Once a month, my two daughters hop on a plane without me and fly from Northern California down to Southern California to visit their father. I was nervous about this arrangement at first, as my girls have always flown under my protective wing. But since I make sure they get on the plane and the flights are always nonstop, there’s very little chance that they will get lost 10,000 or so feet up in the air. It’s a short flight, too. A little more than an hour, which sure beats the eight-hour car drive any day.
I consider my kids, who are 16 and 12, “unaccompanied minors” because they aren’t traveling with me, a card-carrying adult. But most airlines view my teenager as being old enough to travel alone, so technically, the 12-year-old is with an adult. A flighty, easily distracted one with an iPod permanently stuck in her ear, but an adult traveler, nevertheless.
A few years ago, I probably would have been very nervous about my unaccompanied minors traveling all by themselves. But it happens all the time. According to an MSNBC report, millions of children between the ages of 5 and 14 fly alone every year on major airlines. Most of these “unaccompanied minors (UMs)” are the fallout from shared custody issues. Kyle McCarthy, founder of the Family Travel Forum, calls UM travel “a necessary evil.”
One authority at John Wayne Airport in Orange County, California, says it’s heartbreaking to watch these young, frightened children board the plane alone, crying the whole time because they’re scared to fly without mom or dad.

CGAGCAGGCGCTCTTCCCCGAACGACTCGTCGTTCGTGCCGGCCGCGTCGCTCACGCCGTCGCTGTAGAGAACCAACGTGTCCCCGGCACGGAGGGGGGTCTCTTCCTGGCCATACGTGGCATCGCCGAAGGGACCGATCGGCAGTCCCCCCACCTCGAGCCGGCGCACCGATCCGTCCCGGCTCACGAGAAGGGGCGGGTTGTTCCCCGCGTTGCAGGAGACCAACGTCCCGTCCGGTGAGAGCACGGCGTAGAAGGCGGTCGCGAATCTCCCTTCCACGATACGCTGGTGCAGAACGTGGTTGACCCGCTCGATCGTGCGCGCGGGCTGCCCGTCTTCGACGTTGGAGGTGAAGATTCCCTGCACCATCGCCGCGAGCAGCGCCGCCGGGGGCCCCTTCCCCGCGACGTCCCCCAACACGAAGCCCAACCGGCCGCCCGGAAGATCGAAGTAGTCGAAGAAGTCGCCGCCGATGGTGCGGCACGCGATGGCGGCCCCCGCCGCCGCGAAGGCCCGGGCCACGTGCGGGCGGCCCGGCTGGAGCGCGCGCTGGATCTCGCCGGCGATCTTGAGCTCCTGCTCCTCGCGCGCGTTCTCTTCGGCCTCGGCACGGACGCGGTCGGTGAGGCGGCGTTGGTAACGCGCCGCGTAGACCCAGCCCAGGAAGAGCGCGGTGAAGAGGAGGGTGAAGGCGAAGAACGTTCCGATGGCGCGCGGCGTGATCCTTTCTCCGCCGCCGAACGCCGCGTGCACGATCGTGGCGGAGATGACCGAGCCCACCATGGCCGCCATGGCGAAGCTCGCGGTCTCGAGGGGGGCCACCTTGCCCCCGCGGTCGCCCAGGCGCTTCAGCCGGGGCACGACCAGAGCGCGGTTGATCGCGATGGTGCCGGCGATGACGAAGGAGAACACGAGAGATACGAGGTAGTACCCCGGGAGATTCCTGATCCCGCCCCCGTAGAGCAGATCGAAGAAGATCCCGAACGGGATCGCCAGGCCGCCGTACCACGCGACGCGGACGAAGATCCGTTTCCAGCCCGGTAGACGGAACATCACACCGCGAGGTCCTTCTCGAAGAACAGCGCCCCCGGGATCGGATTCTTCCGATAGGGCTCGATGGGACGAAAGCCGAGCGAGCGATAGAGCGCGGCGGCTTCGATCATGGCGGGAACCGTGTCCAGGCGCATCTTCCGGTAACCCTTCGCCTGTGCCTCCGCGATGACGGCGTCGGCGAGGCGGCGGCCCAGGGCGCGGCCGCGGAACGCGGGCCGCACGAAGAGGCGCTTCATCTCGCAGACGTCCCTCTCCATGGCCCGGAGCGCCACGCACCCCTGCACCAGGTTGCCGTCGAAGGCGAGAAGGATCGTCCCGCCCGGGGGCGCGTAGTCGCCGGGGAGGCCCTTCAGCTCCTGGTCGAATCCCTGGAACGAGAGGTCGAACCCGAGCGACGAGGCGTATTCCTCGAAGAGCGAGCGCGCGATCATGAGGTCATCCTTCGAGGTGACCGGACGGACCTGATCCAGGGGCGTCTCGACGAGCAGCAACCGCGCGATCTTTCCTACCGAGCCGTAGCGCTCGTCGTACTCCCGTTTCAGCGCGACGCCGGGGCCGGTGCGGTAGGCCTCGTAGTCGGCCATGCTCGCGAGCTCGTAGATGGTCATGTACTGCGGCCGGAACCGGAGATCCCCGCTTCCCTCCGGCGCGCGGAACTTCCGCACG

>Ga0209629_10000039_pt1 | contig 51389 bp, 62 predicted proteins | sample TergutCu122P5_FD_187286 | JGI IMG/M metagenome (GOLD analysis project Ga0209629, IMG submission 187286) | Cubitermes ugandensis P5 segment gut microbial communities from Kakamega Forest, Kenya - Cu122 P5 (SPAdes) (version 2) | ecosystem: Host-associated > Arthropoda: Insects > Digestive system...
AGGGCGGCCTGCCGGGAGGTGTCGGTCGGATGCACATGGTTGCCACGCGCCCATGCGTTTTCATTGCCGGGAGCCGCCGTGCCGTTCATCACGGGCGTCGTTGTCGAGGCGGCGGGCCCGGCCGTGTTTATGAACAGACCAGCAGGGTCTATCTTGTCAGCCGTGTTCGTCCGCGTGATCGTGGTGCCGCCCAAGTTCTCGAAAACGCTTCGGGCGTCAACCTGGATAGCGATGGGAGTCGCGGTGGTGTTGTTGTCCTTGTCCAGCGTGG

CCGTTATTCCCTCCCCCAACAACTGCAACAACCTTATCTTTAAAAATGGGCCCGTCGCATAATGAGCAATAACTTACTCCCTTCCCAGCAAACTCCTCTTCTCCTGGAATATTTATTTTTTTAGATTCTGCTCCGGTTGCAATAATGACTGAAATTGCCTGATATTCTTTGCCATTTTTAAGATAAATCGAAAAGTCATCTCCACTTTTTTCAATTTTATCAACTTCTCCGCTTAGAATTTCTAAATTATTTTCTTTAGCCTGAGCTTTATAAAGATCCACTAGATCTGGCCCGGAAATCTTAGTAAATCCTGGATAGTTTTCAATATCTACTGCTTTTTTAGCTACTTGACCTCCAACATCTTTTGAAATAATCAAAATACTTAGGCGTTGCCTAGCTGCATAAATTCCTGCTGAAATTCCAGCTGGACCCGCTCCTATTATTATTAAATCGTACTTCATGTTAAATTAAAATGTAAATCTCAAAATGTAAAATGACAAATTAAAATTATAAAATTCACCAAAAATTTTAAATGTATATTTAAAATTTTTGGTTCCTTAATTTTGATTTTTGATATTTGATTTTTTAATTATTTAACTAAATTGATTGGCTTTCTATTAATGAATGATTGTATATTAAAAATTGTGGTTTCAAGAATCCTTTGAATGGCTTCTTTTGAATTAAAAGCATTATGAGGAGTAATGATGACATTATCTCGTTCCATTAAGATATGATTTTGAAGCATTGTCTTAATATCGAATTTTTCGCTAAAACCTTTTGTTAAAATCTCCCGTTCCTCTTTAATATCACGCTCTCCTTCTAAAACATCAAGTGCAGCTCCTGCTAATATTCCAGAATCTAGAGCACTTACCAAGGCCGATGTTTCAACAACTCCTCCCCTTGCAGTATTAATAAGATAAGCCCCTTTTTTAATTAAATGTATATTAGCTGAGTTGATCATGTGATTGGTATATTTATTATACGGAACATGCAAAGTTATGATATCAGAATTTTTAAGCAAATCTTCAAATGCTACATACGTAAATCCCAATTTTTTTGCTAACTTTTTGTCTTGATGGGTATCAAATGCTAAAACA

But when long-distance visitation is court-ordered, what choice do you have? If you’re in a shared-custody arrangement that requires your minor children to fly by themselves, the U.S. Department of Transportation offers an online guide to help make the trip safer. Shirley Cress Dudley, blended family expert, has tips to reduce stress, especially around holiday travel.
Here are a few highlights:
- Check airline policies on age, as each airline differs. Generally, though, the Department of Transportation does not allow children under 5 to fly alone. Most airlines require kids to be 8 before they can be booked on connecting flights. Airline policies also differ on when kids age out of the unaccompanied-minor status. Some say it’s 12; others peg it at 15.
- Book nonstop flights whenever possible. The next-best options are direct flights that may stop, but won’t require changing planes. Or, book connecting flights on the same airline.
- Book flights that depart early in the day, as they are less likely to be cancelled or delayed. Most airlines don’t like UMs flying on the last flight of the day because if the child misses that connection, there’s no one to watch over them during the night.
- See your child to the gate to make sure he or she gets on the right flight. Many airlines will give gate passes to unticketed parents for this very reason.
- Give your child a card that has the flight number and destination written on it, and rehearse it with him. Most airlines announce the destination before takeoff, so tell your child to listen for it to make sure he is on the right plane.
- Give your child a pre-programmed cell phone with your number and the number of the person who is picking her up. You must provide the airline with the name and number of the adult meeting them at the destination and they should be reachable by cell phone throughout the day.
Other than that, just give them a big hug and a kiss, and wish them a happy, safe trip. Tell them you can’t wait to see them again, which is oh-so-true. I breathe HUGE sighs of relief when I see my daughters walking out of the gangway toward me, laughing and giggling, usually. The iPod still stuck in my teenager’s ear.